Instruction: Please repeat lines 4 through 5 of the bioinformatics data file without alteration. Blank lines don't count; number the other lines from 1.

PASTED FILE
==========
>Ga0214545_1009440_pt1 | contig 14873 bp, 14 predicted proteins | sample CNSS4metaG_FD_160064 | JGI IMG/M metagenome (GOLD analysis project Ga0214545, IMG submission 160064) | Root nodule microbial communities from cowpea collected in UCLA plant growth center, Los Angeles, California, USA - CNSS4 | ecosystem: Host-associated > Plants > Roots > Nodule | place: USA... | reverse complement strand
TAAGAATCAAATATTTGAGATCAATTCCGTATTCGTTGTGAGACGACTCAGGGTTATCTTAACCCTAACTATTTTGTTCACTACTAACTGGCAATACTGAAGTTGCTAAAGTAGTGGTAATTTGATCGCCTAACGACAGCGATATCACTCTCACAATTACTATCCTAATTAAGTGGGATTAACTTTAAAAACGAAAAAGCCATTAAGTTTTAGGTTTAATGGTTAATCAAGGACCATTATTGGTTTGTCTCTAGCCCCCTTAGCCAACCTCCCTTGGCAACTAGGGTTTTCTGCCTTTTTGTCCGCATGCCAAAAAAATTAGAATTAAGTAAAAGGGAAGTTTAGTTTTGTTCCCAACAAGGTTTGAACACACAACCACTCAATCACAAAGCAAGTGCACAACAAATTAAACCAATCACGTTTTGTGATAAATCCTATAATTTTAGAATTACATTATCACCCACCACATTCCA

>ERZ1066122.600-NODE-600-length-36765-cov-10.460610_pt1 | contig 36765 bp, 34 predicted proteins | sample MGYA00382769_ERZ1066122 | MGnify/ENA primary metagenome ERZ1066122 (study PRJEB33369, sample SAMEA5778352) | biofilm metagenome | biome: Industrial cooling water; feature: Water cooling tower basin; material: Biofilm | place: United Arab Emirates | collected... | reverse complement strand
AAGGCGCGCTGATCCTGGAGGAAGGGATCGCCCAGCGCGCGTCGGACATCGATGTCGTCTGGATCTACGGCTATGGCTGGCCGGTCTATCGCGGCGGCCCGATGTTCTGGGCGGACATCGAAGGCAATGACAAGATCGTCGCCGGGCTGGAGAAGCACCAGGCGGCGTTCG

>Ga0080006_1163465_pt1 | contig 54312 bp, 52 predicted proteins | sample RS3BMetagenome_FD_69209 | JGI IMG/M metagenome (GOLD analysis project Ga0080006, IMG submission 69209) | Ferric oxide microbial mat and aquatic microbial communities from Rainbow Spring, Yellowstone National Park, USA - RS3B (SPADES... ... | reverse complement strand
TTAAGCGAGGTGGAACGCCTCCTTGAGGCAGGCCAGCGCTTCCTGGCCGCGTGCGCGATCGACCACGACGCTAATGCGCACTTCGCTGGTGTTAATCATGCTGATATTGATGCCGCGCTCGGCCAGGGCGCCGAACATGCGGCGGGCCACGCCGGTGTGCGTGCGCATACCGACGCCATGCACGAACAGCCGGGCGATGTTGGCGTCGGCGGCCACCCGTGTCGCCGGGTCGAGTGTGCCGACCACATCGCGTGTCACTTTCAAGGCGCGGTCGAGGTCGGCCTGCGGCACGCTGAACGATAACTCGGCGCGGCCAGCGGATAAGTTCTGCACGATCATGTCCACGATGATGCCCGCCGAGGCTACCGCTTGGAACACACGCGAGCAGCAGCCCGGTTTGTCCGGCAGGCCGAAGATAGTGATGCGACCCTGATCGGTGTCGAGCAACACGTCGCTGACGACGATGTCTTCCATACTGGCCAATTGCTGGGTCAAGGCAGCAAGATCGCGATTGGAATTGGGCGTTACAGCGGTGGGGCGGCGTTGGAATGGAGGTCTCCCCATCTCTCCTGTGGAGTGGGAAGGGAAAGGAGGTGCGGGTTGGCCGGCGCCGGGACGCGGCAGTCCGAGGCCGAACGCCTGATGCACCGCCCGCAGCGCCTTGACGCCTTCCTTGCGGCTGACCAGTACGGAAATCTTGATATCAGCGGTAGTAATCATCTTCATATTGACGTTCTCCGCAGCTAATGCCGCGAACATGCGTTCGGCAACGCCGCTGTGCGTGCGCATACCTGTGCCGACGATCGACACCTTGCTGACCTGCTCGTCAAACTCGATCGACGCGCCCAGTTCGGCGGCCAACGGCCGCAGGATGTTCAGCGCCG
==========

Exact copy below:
AAGGCGCGCTGATCCTGGAGGAAGGGATCGCCCAGCGCGCGTCGGACATCGATGTCGTCTGGATCTACGGCTATGGCTGGCCGGTCTATCGCGGCGGCCCGATGTTCTGGGCGGACATCGAAGGCAATGACAAGATCGTCGCCGGGCTGGAGAAGCACCAGGCGGCGTTCG

>Ga0080006_1163465_pt1 | contig 54312 bp, 52 predicted proteins | sample RS3BMetagenome_FD_69209 | JGI IMG/M metagenome (GOLD analysis project Ga0080006, IMG submission 69209) | Ferric oxide microbial mat and aquatic microbial communities from Rainbow Spring, Yellowstone National Park, USA - RS3B (SPADES... ... | reverse complement strand